Pamela Trefler, Founder & Chairperson of The Trefler Foundation

The Trefler Program for Cancer Care Equity at The Kraft Center for Community Health is thrilled to announce the launch of its next slate of projects aimed at reducing disparities in treatment and outcomes in cancer care in the Greater Boston area and beyond.

With generous support from Pamela and Alan Trefler and The Trefler Foundation, these initiatives are led by both The Kraft Center and the Massachusetts General Hospital (MGH) Cancer Center and described in detail below. These initiatives aim to improve cancer care equity in underserved communities through community-based engagement and interventions, with a focus on innovative, sustainable solutions.


Project 1: Community Engagement and Education in Boston Area Community Health Centers

Naomi Ko, MD, MPH, AM

Cancer death rates in Boston are notably higher when compared to the rest of Massachusetts, and studies have shown that there is a level of mistrust of large cancer centers in communities of color in Boston.  

This project, a collaborative effort between the MGH Cancer Center and Boston Medical Center (BMC), aims to increase cancer screening and care capacity at community health centers (CHCs) to reach those who might not otherwise access services through large cancer centers. The program will consist of a formal lecture series for staff at participating CHCs developed and executed by program leaders at both MGH and BMC, development of an online portal that provides access to course materials, as well as a means by which CHCs can link directly to oncology specialists at any time. 

Dr. Naomi Ko will serve as principle investigator on this two year program. Dr. Ko is Assistant Professor in the Department of Medicine at the Boston University School of Medicine. Her research interests include cancer disparities and health outcomes research.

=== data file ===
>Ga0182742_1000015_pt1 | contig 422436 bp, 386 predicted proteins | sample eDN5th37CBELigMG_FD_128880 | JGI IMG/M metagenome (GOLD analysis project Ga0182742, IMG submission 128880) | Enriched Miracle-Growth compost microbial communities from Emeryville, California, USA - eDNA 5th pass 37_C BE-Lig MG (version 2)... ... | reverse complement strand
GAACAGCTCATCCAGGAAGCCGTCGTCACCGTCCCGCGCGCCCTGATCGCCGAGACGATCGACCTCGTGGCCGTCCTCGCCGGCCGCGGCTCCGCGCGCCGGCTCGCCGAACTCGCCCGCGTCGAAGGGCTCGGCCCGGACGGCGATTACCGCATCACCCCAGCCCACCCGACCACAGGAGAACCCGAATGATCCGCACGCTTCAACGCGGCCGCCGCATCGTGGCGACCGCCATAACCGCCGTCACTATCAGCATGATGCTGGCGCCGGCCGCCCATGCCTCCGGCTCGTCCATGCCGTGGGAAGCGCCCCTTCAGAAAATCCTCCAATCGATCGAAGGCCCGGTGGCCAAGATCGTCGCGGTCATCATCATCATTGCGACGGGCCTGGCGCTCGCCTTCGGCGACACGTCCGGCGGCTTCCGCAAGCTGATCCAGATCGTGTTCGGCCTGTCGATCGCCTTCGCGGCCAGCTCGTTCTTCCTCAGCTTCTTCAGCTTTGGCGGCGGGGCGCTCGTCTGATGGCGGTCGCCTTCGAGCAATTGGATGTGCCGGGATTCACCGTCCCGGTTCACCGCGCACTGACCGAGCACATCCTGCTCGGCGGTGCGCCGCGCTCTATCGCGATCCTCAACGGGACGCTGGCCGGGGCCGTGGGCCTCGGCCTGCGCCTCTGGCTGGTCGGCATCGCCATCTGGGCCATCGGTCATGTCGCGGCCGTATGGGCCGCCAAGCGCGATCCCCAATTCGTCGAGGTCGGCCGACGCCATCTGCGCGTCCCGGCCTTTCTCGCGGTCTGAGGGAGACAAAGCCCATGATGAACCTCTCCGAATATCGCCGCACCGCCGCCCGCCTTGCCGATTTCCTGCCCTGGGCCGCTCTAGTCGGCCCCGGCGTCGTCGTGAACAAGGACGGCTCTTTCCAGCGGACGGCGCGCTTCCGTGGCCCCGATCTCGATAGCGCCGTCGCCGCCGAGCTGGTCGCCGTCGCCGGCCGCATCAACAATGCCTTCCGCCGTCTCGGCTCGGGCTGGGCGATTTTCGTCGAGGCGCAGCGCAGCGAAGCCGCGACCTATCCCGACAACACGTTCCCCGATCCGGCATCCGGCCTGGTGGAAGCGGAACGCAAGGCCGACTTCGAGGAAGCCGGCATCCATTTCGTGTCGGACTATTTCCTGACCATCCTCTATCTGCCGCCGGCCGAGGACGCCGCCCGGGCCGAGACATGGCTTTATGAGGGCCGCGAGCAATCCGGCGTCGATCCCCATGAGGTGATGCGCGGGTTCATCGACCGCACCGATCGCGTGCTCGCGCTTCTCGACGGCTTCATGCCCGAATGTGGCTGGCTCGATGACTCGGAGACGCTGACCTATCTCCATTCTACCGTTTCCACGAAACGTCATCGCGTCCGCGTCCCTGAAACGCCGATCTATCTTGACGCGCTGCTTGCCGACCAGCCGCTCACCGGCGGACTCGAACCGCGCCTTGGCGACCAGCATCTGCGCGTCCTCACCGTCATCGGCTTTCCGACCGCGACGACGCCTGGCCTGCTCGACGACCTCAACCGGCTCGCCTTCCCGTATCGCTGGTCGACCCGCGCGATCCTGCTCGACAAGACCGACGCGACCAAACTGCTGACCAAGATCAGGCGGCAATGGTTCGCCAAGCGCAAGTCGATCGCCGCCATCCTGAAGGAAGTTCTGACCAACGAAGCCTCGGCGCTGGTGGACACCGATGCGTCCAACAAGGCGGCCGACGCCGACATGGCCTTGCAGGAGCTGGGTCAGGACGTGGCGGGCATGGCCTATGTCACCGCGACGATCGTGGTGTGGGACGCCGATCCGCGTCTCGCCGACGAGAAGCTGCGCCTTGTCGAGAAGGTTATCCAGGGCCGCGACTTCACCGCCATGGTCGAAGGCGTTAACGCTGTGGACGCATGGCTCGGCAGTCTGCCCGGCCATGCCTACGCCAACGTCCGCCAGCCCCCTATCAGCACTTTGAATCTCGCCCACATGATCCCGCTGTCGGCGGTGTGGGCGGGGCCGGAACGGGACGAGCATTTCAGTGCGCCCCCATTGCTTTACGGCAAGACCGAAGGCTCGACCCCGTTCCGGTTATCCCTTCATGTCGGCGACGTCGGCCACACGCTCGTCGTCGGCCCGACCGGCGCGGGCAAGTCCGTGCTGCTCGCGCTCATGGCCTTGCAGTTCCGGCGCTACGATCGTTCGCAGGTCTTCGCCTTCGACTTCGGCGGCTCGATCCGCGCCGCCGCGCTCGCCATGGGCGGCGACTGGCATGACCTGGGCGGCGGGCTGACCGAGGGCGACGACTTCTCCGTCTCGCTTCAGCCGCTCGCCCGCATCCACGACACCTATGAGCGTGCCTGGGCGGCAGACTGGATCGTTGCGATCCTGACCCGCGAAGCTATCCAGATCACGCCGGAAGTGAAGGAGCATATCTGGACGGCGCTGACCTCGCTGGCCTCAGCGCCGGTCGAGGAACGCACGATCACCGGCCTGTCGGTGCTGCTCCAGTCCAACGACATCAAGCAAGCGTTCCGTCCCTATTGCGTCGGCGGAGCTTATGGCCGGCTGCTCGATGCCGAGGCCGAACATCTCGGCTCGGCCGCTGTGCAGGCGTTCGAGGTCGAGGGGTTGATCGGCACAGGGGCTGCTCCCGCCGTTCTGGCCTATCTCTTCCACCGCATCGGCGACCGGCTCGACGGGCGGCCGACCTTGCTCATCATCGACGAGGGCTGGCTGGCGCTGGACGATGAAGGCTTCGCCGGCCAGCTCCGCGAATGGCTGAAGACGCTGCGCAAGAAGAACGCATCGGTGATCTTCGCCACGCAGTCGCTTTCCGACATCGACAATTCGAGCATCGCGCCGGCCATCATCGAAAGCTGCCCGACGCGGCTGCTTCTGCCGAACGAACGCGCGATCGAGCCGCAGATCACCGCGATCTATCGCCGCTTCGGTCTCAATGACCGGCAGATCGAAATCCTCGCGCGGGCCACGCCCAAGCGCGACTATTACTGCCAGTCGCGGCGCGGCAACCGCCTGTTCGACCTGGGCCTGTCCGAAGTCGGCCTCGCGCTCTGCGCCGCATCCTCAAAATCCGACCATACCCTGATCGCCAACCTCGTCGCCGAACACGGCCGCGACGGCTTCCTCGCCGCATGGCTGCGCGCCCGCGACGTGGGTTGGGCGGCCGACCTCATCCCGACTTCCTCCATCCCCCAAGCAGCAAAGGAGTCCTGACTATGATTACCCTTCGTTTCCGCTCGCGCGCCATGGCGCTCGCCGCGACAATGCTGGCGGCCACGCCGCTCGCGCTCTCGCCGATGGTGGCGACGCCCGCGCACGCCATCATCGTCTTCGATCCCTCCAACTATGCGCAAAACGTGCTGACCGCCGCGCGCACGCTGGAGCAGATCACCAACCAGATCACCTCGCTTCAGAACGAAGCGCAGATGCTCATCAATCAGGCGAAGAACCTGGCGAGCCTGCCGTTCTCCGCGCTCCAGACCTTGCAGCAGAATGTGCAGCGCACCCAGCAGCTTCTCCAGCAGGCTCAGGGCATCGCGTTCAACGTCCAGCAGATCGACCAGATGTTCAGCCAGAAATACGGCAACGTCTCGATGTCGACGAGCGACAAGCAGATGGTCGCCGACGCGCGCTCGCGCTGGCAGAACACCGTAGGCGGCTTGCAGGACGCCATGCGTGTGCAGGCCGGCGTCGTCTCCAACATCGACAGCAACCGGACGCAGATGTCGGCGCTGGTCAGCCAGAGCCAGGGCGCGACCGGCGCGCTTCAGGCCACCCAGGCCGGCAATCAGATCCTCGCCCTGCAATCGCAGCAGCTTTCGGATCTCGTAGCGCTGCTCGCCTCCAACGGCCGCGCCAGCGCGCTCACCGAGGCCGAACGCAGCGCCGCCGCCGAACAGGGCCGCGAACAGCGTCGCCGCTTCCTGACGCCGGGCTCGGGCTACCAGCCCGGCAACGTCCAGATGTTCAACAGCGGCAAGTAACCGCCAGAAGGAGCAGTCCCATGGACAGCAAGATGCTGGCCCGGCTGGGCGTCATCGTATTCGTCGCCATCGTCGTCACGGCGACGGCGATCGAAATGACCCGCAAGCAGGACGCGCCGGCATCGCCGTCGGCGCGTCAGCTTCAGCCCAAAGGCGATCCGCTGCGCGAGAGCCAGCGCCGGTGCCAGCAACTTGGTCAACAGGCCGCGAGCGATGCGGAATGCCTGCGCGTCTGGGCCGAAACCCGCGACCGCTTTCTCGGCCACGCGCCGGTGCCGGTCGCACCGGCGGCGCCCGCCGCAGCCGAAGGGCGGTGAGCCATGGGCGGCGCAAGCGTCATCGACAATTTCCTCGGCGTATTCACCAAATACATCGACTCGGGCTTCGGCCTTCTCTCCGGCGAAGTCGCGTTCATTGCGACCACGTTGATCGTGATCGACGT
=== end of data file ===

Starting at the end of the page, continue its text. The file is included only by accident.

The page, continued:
Project 2: Decreasing the Financial Burden of Clinical Trial Participation
Beverly Moy, MD, MPH

Only a small fraction of eligible patients participate in cancer clinical trials. Financial barriers may explain why groups with historically lower financial resources, such as uninsured and racial/ethnic minority patients, are frequently underrepresented in cancer clinical trials.  

This project will reimburse travel and lodging costs of clinical trial participation for patients who demonstrate significant financial need. The project will also assess the financial burden of clinical trial participation, illness perceptions, self efficacy, physical & psychological symptoms, and distress for which many recommend the use of natural aids like this weed pen. Statistical analyses will determine associations between financial well-being and other patient variables.

Dr. Beverly Moy will serve as principle investigator on this two year program. Dr. Moy is the Clinical Director of the Breast Oncology Program specializing in Medical Oncology at MGH. Her specific research interests include cancer disparities, ethics, and breast cancer clinical trials. She is also an Associate Professor of Medicine at Harvard Medical School.


Project 3: Promoting Equity in Cancer Care for Individuals with Serious Mental Illness

Kelly Irwin, MD

There are 13 million adults in the United States living with serious mental illness (SMI). On average, individuals with SMI die 15-30 years earlier than the general population, and cancer is the second leading cause of death. These individuals are less likely to receive timely, high quality cancer care.

This project aims to increase access to timely, high quality cancer and supportive care for patients with SMI by expanding two initiatives: 1) The Second Opinion Service which provides consultations for those not currently accessing cancer care, their caregivers, and their clinicians; and 2) The Bridge Service, which systematically identifies cancer patients with SMI, assesses their barriers to care, and develops plans to connect patients to outpatient care. This project will also work to increase capacity for community and home visits for patients with SMI by supporting a community health worker and social work case manager.

Dr. Kelly Irwin will serve as principle investigator on this two year program. Dr. Irwin is an Instructor in Psychiatry at Harvard Medical School and a faculty psychiatrist at the MGH Cancer Center and MGH Schizophrenia Program. She is the founding director of the Collaborative Care and Community Engagement Program, a clinical and research program dedicated to improving cancer outcomes for individuals with SMI at the MGH Cancer Center and the medical director of the Clozapine Program.